OECD Multilingual Summaries

Government at a Glance 2015

Summary in English

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The recovery is under way and economic growth is slowly starting to pick up in the OECD area. Fiscal consolidation is proceeding, although unemployment remains high, while productivity growth has been low. Inequalities, in the distribution of income and other outcomes that matter for people’s well‑being, are also widening. Governments must address these challenges to deliver stronger, more inclusive growth in the years to come; a multidimensional approach to public policy making is needed.

Governments possess many policy levers to build the foundations for more sustainable and inclusive societies. However, without appropriate mechanisms to prevent the “capture” of public policy making by special interest groups, ensure effective implementation and promote thorough monitoring and evaluation, even well‑designed policies may not deliver their expected results. The indicators provided in Government at a Glance 2015 shed light on how inclusive governments are in terms of employment, policymaking processes and policy outcomes.

Key findings

The overall fiscal balance of OECD countries is improving

  • The budget balance of OECD countries improved by 4.2 p.p, moving from a deficit of 8.4% of GDP in 2009 to a deficit of 4.2% of GDP in 2013.
  • In 2013, the structural fiscal balance reached an average deficit of 3.5% as a share of potential GDP in OECD countries, an improvement of 3.6 p.p. compared to 2009.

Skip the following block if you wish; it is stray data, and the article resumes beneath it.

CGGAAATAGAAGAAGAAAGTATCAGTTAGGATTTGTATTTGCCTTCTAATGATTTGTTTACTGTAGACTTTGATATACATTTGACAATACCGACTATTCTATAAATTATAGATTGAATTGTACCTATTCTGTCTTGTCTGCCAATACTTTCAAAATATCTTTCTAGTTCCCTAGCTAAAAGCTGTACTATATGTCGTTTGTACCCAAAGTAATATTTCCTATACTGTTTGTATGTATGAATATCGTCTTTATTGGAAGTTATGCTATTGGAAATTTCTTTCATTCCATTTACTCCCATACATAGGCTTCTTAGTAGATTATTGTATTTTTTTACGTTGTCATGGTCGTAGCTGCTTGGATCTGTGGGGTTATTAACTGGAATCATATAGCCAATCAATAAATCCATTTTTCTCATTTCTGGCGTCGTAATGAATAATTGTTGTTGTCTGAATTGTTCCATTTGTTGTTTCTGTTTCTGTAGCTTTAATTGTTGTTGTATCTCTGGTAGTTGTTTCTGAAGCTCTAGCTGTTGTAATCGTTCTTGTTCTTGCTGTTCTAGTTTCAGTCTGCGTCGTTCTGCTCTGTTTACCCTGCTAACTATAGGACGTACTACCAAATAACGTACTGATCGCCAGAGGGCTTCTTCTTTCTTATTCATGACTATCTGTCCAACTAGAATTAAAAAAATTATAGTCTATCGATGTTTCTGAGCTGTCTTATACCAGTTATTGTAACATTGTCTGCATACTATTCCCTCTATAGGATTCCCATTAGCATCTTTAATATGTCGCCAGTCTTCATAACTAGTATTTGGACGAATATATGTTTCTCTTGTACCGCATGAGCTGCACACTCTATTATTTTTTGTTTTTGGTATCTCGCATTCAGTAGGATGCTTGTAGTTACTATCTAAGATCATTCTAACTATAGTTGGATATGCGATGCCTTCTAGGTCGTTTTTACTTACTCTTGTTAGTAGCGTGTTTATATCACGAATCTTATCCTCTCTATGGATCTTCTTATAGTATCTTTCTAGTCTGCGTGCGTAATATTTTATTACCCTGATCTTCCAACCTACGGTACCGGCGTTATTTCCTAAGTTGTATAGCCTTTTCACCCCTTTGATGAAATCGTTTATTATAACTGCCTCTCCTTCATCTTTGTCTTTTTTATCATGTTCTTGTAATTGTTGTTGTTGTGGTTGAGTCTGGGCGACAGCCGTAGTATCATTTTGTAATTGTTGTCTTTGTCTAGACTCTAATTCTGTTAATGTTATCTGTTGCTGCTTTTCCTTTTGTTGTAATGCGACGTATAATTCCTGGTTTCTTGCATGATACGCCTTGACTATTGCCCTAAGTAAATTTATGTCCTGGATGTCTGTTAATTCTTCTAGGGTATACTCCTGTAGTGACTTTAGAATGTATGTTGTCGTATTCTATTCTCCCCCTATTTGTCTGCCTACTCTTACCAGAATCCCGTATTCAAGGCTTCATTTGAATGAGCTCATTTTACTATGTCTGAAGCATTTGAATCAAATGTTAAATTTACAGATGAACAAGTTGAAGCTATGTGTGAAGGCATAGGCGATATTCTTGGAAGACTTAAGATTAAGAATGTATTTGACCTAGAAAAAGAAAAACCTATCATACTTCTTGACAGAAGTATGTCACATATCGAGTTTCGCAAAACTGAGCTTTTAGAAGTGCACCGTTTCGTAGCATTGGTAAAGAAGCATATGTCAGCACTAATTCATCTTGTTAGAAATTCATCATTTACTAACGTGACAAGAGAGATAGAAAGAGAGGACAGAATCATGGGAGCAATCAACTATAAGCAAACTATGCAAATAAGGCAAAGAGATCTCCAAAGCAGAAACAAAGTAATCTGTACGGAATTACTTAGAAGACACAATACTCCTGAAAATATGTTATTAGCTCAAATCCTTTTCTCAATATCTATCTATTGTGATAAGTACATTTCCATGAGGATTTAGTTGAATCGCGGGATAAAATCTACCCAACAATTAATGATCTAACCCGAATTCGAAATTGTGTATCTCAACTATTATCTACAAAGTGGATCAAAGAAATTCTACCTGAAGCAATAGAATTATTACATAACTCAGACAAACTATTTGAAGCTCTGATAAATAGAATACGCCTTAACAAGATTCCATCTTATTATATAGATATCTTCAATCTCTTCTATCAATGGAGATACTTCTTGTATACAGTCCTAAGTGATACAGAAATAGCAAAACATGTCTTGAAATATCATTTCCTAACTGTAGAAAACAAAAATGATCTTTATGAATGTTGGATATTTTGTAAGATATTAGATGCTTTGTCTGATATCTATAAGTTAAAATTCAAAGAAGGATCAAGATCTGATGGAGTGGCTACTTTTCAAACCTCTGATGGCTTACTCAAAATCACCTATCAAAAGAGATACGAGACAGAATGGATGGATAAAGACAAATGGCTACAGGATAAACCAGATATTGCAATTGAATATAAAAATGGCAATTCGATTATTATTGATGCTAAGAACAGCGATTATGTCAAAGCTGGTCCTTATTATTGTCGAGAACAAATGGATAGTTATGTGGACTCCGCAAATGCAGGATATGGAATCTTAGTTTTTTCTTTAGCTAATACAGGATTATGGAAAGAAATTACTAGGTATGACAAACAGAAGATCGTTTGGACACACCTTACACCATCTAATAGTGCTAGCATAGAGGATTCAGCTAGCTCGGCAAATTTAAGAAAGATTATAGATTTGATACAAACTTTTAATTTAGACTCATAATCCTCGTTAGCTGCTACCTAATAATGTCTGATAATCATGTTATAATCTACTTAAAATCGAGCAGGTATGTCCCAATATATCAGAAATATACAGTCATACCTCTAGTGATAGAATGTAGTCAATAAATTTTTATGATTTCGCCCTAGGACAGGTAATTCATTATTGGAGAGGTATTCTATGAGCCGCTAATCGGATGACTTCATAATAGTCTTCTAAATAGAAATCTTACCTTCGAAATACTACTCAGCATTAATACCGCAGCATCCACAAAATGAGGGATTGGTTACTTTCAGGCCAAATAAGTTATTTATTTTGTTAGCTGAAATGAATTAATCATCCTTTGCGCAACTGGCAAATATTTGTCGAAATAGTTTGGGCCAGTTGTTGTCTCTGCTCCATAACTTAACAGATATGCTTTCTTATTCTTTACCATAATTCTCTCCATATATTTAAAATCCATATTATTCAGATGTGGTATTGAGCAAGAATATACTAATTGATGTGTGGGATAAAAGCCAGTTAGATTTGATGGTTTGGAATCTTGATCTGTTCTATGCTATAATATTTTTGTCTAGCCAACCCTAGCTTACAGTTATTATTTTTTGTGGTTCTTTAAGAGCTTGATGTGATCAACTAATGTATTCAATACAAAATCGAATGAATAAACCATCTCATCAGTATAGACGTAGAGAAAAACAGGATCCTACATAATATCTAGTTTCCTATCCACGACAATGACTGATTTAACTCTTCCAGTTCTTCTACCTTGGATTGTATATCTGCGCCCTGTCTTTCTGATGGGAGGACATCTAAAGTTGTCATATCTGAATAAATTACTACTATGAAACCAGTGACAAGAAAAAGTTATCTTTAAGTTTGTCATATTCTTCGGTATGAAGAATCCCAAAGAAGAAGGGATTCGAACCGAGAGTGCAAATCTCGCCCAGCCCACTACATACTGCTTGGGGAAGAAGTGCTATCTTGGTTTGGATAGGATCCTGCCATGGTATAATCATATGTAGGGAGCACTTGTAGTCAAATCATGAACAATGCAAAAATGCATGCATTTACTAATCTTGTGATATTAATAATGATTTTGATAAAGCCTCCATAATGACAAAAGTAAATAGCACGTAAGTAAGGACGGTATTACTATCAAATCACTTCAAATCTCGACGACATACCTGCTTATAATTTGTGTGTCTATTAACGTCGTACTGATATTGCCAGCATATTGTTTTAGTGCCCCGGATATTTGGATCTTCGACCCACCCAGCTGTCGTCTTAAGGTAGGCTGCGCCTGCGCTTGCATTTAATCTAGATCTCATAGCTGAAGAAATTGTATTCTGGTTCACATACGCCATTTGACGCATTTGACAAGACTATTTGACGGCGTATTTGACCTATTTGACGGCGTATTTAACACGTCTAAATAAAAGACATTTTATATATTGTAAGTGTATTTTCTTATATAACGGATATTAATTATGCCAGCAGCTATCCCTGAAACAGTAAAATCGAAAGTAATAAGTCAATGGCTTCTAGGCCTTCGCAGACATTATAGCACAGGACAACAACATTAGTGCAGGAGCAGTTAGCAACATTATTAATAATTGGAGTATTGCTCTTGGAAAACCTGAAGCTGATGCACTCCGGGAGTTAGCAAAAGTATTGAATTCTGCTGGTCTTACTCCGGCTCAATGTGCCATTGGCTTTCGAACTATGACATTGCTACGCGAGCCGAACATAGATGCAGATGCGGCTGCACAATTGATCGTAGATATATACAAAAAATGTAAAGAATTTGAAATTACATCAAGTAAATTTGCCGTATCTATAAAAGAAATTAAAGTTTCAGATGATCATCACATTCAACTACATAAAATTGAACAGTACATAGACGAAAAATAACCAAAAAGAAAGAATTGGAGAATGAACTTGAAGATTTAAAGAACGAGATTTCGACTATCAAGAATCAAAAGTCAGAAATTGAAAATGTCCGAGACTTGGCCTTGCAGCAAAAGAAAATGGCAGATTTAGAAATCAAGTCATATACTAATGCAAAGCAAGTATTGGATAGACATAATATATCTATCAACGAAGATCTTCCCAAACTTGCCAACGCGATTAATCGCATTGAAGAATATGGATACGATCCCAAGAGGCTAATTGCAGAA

• As a result of consolidation efforts, the majority of OECD countries improved their net saving ratio (difference between current revenues and current expenditures) between 2009 and 2013, including countries with highly negative ratios such as Greece, Ireland and Portugal.
  • In 2013, the average debt level in OECD countries reached 109.3% of GDP. From 2013 to 2014, debt decreased in Czech Republic, Ireland, Norway and Slovak Republic, while the highest increases in debt occurred in Slovenia, Spain, Italy and Belgium.

Government investment is low and down significantly from 2009

  • Between 2009 and 2013, government investment declined by 0.8 p.p. as a share of GDP and 1.4 p.p. as a share of total expenditures on average in OECD countries. In 2013, government investment represented 3.3% of GDP and 7.8% of total expenditure on average.
  • In 2013, sub‑central governments spent on average about 60% of total government investment. However, in countries such as Chile, Greece and the Slovak Republic more than 70% of government investment was carried out by central government.

Despite reforms, public sector employment remains relatively stable as a share of the labour force

  • Employment and remuneration reforms have been used extensively by the central governments of most OECD countries to reduce spending.
  • Different tools have been used in employment reforms, including non‑ or partial replacement of retiring staff, recruitment freezes, outsourcing and adjusting remunerations, notably by reducing the remuneration for top‑level officials and pay freezes. On average, reforms have led to a moderate increase of perceived stress levels and work intensity.
  • Despite the reforms, the size of public sector employment (not limited to central government) as a share of the labour force remains relatively stable, at just above 19% in 2013.

Stakeholder engagement in regulatory policies is widespread but takes place at a very late stage